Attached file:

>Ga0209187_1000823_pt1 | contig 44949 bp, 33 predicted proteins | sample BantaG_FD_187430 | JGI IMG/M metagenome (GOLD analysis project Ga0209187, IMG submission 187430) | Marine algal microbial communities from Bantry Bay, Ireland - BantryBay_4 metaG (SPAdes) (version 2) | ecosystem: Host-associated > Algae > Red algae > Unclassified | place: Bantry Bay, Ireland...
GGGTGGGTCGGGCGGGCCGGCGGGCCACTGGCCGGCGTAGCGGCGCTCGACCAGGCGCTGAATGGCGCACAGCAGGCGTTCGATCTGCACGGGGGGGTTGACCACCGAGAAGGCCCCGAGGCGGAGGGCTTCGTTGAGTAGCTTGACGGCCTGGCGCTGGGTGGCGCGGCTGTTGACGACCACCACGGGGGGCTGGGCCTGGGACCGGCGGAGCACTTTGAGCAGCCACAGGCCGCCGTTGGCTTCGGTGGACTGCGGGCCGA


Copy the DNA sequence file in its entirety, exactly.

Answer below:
>Ga0209187_1000823_pt1 | contig 44949 bp, 33 predicted proteins | sample BantaG_FD_187430 | JGI IMG/M metagenome (GOLD analysis project Ga0209187, IMG submission 187430) | Marine algal microbial communities from Bantry Bay, Ireland - BantryBay_4 metaG (SPAdes) (version 2) | ecosystem: Host-associated > Algae > Red algae > Unclassified | place: Bantry Bay, Ireland...
GGGTGGGTCGGGCGGGCCGGCGGGCCACTGGCCGGCGTAGCGGCGCTCGACCAGGCGCTGAATGGCGCACAGCAGGCGTTCGATCTGCACGGGGGGGTTGACCACCGAGAAGGCCCCGAGGCGGAGGGCTTCGTTGAGTAGCTTGACGGCCTGGCGCTGGGTGGCGCGGCTGTTGACGACCACCACGGGGGGCTGGGCCTGGGACCGGCGGAGCACTTTGAGCAGCCACAGGCCGCCGTTGGCTTCGGTGGACTGCGGGCCGA